As a consumer concerned about my family’s health, and a citizen concerned about the environment, I’m glad that you have reformulated your original Cheerios brand to be non-GMO. However, this one small change falls far short of what General Mills can, and should do.
I was disappointed when General Mills spent millions to defeat GMO labeling initiatives in California and Washington State. And I’m disappointed that here in the U.S. your company continues to market cereals—especially to children—that contain genetically modified organisms, when you sell non-GMO versions of these same products in other countries.
General Mills could take a leadership position and announce plans to phase out all GMO ingredients over time. Such a plan would create a market for non-GMO corn, soy and sugar beets, among others. Your company could also label all your products that do contain GMOs, until they are phased out.
Instead, General Mills is profiting off of the anticipated growth in sales of non-GMO foods, while at the same time spending millions to defeat labeling laws. Ridding the original Cheerios brand of GMOs, and then putting a label on the box that says “not made with genetically modified ingredients” is nothing more than a marketing ploy designed to grow sales. And an especially hypocritical move, given the company’s investment in keeping GMO labels off of all of your other products.
Please consider getting GMOs out of all of your products, or at least labeling the ones that do contain GMOs. Better yet, please go organic!
Organic Consumers Association
General Mills has so far spent almost $2 million to keep GMO labels off its GMO-contaminated products. Now the junk-food cereal maker hopes to cash in on a new label on its original Cheerios that touts, of all things, "no GMOs."
Tell General Mills and Cheerios: Please Label All of your Products that Contain GMOs. Better Yet, Get GMOs Out of All your Brands!
Last week (Jan. 2), General Mills announced on its website that its "familiar yellow boxes of original Cheerios now say "not made with genetically modified ingredients." Why the change? "We did it because we think consumers may embrace it."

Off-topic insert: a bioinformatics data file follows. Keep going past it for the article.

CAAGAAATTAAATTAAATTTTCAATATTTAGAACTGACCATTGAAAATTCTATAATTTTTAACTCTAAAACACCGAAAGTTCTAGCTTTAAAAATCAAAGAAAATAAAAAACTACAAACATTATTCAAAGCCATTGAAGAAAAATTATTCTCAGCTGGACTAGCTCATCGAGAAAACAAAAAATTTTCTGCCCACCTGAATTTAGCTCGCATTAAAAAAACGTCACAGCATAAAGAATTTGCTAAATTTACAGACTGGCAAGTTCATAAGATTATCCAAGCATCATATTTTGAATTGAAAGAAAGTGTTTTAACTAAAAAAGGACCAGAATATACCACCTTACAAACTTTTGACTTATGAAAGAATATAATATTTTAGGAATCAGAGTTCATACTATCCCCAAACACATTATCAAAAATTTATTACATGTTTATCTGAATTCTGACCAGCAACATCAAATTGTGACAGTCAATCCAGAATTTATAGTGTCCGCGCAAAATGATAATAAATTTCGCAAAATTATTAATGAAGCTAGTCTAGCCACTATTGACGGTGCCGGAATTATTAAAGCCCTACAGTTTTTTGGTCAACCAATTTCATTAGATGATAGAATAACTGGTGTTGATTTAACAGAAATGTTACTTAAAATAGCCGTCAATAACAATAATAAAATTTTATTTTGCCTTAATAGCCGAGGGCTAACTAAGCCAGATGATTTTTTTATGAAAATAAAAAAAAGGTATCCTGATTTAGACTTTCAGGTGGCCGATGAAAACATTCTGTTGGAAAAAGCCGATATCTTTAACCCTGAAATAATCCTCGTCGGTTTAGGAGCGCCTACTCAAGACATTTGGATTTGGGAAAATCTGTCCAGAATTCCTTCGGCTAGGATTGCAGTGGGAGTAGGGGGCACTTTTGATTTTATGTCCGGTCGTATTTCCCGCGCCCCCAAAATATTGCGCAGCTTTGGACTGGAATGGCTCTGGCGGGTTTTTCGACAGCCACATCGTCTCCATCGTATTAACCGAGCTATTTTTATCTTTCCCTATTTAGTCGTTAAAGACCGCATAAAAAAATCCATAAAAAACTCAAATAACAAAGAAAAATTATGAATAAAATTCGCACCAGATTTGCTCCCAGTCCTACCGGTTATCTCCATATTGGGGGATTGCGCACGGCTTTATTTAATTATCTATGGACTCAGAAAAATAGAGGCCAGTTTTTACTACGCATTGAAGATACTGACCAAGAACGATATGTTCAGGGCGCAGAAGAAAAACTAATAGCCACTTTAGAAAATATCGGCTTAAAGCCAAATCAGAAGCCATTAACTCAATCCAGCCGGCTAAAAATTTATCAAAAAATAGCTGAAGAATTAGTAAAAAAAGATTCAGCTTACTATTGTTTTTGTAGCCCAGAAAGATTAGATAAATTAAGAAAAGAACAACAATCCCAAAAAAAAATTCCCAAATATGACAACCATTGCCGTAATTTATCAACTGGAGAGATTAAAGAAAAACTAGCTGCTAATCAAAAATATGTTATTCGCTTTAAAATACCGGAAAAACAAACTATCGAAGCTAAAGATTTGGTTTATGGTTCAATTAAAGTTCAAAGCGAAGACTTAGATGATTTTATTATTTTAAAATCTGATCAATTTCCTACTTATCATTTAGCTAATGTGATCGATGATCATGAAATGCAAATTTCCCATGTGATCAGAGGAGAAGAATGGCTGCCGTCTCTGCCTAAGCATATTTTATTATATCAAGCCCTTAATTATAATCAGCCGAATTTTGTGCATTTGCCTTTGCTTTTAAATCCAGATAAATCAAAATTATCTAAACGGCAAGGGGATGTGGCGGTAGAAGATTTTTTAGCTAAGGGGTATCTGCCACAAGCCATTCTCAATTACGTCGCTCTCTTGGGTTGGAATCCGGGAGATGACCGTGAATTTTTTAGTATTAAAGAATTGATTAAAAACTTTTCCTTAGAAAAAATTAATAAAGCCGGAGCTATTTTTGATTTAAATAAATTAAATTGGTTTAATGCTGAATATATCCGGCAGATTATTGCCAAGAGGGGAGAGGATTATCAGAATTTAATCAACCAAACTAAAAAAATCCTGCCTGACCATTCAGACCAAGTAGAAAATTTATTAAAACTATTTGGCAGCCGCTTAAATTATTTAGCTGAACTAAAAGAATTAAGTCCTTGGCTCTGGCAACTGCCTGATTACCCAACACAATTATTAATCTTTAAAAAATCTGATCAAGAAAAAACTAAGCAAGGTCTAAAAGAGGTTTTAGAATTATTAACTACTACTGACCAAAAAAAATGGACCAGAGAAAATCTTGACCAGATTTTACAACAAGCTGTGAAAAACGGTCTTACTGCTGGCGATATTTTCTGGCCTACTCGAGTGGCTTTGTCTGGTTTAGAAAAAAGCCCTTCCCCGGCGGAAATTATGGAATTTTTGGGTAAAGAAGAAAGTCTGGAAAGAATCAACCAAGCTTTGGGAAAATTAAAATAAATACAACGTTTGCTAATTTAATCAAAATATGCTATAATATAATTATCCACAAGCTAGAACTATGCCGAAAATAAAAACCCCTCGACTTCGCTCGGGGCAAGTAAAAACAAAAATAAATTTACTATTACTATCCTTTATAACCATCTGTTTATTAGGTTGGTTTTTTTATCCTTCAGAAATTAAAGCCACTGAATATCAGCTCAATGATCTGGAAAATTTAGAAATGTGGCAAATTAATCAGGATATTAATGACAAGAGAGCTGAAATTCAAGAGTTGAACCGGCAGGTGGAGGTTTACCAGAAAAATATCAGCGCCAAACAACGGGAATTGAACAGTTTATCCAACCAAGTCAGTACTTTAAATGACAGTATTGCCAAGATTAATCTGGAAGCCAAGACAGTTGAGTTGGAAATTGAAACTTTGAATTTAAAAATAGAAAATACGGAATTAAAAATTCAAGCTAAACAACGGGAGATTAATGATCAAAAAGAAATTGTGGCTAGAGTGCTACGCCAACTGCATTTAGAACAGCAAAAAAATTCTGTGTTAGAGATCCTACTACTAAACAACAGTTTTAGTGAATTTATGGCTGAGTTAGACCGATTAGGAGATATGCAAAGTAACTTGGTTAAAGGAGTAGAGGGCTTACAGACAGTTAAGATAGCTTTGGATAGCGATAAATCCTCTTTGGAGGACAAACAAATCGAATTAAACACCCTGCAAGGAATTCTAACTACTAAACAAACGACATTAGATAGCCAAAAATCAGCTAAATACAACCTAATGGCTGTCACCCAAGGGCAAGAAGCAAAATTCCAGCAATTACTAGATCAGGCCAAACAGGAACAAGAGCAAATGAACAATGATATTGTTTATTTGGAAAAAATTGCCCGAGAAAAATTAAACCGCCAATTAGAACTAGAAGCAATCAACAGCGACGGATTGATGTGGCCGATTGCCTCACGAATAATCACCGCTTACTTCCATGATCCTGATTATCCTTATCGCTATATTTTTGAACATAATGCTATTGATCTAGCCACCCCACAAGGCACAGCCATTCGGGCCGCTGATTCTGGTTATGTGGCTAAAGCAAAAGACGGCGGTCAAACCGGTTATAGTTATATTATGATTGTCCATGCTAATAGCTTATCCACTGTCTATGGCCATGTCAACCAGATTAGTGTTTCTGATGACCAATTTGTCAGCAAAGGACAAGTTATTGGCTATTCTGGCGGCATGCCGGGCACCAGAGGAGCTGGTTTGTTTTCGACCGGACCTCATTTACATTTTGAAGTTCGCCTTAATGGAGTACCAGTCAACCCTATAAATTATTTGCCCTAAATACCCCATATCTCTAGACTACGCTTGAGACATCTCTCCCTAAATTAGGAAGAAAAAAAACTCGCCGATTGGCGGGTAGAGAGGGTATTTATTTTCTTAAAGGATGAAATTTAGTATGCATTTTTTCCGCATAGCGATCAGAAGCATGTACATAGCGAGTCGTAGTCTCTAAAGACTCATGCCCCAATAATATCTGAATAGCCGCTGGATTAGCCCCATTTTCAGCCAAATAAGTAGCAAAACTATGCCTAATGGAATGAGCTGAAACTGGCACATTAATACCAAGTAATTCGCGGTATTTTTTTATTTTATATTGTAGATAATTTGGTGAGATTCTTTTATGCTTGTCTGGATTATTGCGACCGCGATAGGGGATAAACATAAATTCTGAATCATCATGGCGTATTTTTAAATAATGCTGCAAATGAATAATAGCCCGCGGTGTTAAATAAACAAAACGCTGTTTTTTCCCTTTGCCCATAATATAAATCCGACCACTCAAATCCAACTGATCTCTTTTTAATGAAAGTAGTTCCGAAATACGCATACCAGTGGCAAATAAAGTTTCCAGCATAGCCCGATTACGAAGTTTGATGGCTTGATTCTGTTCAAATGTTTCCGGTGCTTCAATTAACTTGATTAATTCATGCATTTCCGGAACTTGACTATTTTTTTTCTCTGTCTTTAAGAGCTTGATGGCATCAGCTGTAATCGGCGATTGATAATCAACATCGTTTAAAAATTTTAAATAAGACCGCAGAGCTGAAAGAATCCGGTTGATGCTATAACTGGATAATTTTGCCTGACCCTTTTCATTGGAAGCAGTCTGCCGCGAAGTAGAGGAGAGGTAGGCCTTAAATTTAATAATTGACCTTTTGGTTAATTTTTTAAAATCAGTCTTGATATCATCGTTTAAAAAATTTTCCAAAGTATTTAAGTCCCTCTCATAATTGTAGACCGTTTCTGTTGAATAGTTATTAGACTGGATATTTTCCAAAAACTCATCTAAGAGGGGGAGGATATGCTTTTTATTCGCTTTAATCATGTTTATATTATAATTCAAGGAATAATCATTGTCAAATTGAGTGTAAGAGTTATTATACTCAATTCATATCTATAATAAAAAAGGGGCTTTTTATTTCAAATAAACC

We think they did it to make more money. (The non-GMO foods market is forecast to grow 13 percent annually, and make up about 30 percent of food and beverage sales—totaling $264 billion—by 2017, according to Packaged Facts).
But we also think their reasons were more complicated than that. We think the move is part of the food industry's scheme to preempt state labeling laws with a weak, watered-down federal "solution" to GMO labeling. Why? Because nowhere does General Mills state that the company will verify that Cheerios is GMO-free, either through a system of signed affidavits or a third-party testing mechanism, such as the Non-GMO Project.
Nope. General Mills just wants you to believe them, praise them, even, for making Cheerios GMO-free. Without having to verify that they've changed one single ingredient.
We also think that a company as big as General Mills can do a lot better than profiting off of the anti-GMO movement (while spending millions to defeat it) by making a small, largely insignificant change to a popular product whose nutritional profile is weak to begin with.
For starters, the cereal maker should stop pouring millions into campaigns to defeat GMO labeling laws. The company spent $1.2 million in California to defeat proposition 37, and another $598,819 in Washington State (illegally laundered through the Grocery Manufacturers Association) to defeat I-522. Now it wants our praise for what is clearly a marketing ploy?
Next, General Mills should get GMOs out of all of its products—just like it has kept GMOs out of all the products it sells in the European Union. But when questioned by the media about going non-GMO with other brands, the company said:
"The widespread use of GM seed in crops such as corn, soy, or beet sugar would make reliably moving to non-GM ingredients difficult, if not impossible."
Difficult? Initially, maybe. But impossible? We all know the rules of supply and demand. If companies like General Mills demand non-GMO ingredients for their products, those ingredients will show up in the market. And prices will eventually be competitive.
But instead of pressuring the marketplace for non-GMO sources, the company plans to continue selling GMO-contaminated junk cereals, such as Honey Nut Cheerios, Wheaties, Trix, Kix, Chex and Lucky Charms—brands that clearly target kids.
General Mills is sticking to its story that GMOs are perfectly safe. The company is just eliminating the tiny bit of GMO-tainted cornstarch and sugar in its original Cheerios. Because, well, it's good publicity, no?
What we'd really like to see is for General Mills to make its Cheerios brand—and all of its brands—GMO-free. Or better yet, organic!